Brothers Angus Young, left, and Malcolm Young of AC/DC in 2000. (Junquer/Epa-Efe/Rex/Shutterstock)

Malcolm Young, a guitarist whose crashing chords provided the power source for AC/DC, a family band that practically came to define rafter-shaking hard rock, died Nov. 18. He was 64.

His death, of complications from dementia, was announced on the band's website. The the location was not disclosed. Mr. Young retired from the band in 2014.

Often proclaimed as one of rock's greatest rhythm guitarists, Mr. Young founded AC/DC with his younger brother, Angus, in Australia in 1973. They soon built a loyal following with their stripped-down sound of thundering guitars and drums, a throbbing bass line and screaming lyrics about hard living, lust and the spirit of rock-and-roll.

That formula made AC/DC one of the world's most popular bands, with sold-out tours and a steady stream of albums that had the sound of a headbanging artillery barrage.

"Malcolm was always saying that whatever we played has got to be tough," Angus Young told the Chicago Tribune in 1996.

AC/DC reportedly sold more than 200 million albums, with 1980's "Back in Black" accounting for almost a quarter of that total. Other hit albums included "T.N.T" (1975), "Dirty Deeds Done Dirt Cheap" (1976), "Highway To Hell" (1979), "For Those About to Rock We Salute You" (1981) and "Stiff Upper Lip" (2000). The group was inducted into the Rock & Roll Hall of Fame in 2003.

The band's basic sound was built on the twin guitars of the Young brothers, who were 20 and 18 when they formed AC/DC. (Despite rumors that AC/DC stood for "anti-Christ/Devil's Children" or for bisexuality, the band's name came from the electrical label on their sister's sewing machine.)

Malcolm Young started out playing lead guitar, but he soon yielded the spotlight to Angus, whose schoolboy uniform — knickers, coat, tie and cap — became his signature stage costume. While Angus hopped across the stage in a
Chuck Berry
-inspired duckwalk, playing heady guitar solos, Malcolm Young stayed in the background, churning out the driving rhythms and chords that formed the framework of such infectious hits as "Hells Bells," "You Shook Me All Night Long," "Let There Be Rock" and "Thunderstruck."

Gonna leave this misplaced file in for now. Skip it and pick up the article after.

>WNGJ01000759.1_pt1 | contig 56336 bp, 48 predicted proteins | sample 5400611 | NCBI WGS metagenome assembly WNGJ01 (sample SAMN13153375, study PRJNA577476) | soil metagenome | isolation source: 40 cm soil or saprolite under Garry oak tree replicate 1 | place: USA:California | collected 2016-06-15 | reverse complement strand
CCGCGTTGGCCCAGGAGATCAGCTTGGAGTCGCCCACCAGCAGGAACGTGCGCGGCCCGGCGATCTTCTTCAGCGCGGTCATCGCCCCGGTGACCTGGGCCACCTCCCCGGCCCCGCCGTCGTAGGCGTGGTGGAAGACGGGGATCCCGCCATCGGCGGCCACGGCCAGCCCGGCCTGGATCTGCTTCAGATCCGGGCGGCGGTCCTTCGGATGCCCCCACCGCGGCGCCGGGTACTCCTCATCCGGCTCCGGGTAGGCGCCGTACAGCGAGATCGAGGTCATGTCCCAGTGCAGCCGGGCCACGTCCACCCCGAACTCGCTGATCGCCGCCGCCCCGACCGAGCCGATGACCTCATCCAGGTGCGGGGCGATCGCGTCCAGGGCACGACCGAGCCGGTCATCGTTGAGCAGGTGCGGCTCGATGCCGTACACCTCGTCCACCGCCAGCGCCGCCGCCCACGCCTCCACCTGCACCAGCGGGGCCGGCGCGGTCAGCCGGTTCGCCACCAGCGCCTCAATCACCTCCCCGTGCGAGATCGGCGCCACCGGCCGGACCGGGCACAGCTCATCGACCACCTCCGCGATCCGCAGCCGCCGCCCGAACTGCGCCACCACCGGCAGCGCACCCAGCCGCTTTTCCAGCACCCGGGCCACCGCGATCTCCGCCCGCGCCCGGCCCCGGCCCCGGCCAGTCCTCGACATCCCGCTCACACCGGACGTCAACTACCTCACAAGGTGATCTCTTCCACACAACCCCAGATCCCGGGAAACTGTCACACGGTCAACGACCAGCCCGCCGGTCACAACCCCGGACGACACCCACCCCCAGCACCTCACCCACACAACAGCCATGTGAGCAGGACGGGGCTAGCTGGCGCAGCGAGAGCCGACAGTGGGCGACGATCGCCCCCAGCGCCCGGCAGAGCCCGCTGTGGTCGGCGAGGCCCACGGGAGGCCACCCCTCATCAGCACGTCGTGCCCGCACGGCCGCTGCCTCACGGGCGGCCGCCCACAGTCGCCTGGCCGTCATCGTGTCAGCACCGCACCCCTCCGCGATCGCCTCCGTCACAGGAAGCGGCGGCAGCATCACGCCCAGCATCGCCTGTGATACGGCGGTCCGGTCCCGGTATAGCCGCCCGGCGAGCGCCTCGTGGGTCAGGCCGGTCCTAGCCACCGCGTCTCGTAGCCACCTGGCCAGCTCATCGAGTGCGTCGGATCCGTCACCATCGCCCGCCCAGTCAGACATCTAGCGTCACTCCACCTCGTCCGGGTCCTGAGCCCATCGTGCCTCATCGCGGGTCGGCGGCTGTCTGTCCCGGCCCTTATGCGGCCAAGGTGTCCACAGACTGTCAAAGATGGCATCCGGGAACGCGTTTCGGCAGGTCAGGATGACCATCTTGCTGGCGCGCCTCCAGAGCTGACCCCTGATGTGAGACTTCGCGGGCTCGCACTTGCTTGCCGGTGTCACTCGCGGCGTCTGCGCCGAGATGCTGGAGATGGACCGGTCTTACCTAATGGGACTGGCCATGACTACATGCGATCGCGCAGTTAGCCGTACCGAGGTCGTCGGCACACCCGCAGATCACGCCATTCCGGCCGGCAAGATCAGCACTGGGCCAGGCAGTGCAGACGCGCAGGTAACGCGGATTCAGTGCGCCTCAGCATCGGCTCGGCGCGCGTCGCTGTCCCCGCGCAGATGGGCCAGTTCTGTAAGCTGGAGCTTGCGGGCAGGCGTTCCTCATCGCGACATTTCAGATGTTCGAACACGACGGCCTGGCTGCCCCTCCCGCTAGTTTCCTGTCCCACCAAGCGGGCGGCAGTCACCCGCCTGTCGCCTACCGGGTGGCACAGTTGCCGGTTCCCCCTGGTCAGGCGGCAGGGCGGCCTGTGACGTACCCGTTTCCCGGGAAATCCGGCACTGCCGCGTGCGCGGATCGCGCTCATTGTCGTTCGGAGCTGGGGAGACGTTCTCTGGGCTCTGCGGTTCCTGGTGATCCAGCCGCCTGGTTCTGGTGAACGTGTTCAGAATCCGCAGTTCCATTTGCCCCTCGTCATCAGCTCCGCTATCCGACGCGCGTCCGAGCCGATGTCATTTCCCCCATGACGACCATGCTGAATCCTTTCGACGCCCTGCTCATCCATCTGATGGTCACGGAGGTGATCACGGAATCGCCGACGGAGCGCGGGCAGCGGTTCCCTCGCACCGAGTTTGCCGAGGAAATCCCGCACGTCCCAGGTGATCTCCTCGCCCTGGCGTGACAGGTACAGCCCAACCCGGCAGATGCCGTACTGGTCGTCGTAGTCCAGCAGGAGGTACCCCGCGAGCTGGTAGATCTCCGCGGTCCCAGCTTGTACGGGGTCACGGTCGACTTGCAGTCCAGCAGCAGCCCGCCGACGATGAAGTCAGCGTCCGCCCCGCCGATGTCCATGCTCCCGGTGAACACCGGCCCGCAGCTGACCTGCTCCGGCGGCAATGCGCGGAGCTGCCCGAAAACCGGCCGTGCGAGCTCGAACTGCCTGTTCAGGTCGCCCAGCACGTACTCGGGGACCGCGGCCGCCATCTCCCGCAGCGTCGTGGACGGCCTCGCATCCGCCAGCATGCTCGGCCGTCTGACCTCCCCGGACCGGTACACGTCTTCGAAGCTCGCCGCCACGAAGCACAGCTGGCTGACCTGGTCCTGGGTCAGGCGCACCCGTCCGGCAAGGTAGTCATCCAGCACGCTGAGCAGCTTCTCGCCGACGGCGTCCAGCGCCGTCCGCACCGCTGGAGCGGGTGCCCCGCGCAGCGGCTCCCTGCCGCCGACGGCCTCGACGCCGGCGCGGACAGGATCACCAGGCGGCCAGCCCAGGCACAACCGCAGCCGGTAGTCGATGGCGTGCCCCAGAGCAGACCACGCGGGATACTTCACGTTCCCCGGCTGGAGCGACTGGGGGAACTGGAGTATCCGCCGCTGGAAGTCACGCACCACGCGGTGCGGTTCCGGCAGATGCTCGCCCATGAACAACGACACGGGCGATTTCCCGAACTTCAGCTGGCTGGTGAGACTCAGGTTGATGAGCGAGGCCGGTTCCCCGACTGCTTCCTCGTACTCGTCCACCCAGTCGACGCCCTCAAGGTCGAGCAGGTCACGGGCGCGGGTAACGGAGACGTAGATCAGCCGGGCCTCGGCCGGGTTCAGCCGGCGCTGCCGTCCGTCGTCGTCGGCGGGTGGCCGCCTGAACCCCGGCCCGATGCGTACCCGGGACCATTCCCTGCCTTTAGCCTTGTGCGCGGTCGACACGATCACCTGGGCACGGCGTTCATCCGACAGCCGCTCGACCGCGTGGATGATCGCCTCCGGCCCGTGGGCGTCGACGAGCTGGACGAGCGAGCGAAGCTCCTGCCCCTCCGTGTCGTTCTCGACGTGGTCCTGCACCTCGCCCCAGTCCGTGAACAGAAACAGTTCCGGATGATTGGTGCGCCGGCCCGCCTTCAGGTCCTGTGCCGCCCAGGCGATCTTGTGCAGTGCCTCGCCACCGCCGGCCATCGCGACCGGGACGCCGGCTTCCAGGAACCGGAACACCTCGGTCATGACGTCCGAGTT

"Guitar aficionados will vouch for Angus' older brother, Malcolm Young, as the less-showy guitarist who is the band's most essential musician with his unerring feel for rhythm and riff," Chicago Tribune critic Greg Kot wrote in 2015.

The Young brothers wrote most of the band's songs, with help from singers Bon Scott (who died of alcohol poisoning in 1980) and Brian Johnson, who joined soon afterward.

"They're basically two quiet fellows who have taken boogie-woogie, the blues of B.B. King and Muddy Waters, and electrified it," Johnson said of the Young brothers in a 1991 interview with the Tribune. "It's great, timeless stuff. The kids may not know it's coming from B.B. and Muddy, but they're tapping their feet to it just the same."

The straightforward lyrics of tunes such as "Highway to Hell" had a defiant, roof-raising quality that appealed to the youthful, largely male listeners who were AC/DC's most devoted audience:

I'm on the highway to hell

No stop signs, speed limit

Nobody's gonna slow me down

Like a wheel, gonna spin it

Nobody's gonna mess me round

For years, critics dismissed AC/DC as an unpolished and crude, and the band won just one Grammy Award, in 2009, long after its heyday. But fans — and the band members themselves — didn't care.

"We've got the basic thing kids want," Angus Young told author Jesse Fink for his 2013 book "The Youngs: The Brothers Who Built AC/DC." "They want to rock and that's it. They want to be part of the band as a mass. . . . If you can get the mass to react as a whole, then that's the ideal thing. That's what a lot of bands lack, and why the critics are wrong."

Malcolm Mitchell Young was born Jan. 6, 1953, in Glasgow, Scotland, one of eight children. The family moved to Sydney in 1963. His father was a gas fitter.

Several family members became musicians, including Malcolm and Angus's older brother George, who was a member of the Easybeats, which had a hit in 1966 with "Friday on My Mind." George Young, who died in October, produced many of AC/DC's albums.

Malcolm Young left school at 15 and held factory jobs while trying to launch a musical career.

"I've never felt like a pop star — this is a 9-to-5 sort of gig," he told Rolling Stone in 2008. "It comes from working in the factories, that world. You don't forget it."

Mr. Young took a leave of absence from AC/DC in 1988 to overcome an alcohol problem. According to other bandmates, he never drank again.

By 2008, Angus Young began to notice his brother had difficulty remembering songs he had played for 30 years. Malcolm Young last performed in public in 2010.

He had homes in London and Sydney and is survived by a wife and two children. A complete list of survivors was not available.

AC/DC's electrifying live shows often ended with "For Those About to Rock (We Salute You)," the band's anthem to rock-and-roll:

We'll give you everything you need

Hail hail to the good times

'Cause rock has got the right of way

We ain't no legend, ain't no cause

We're just livin' for today.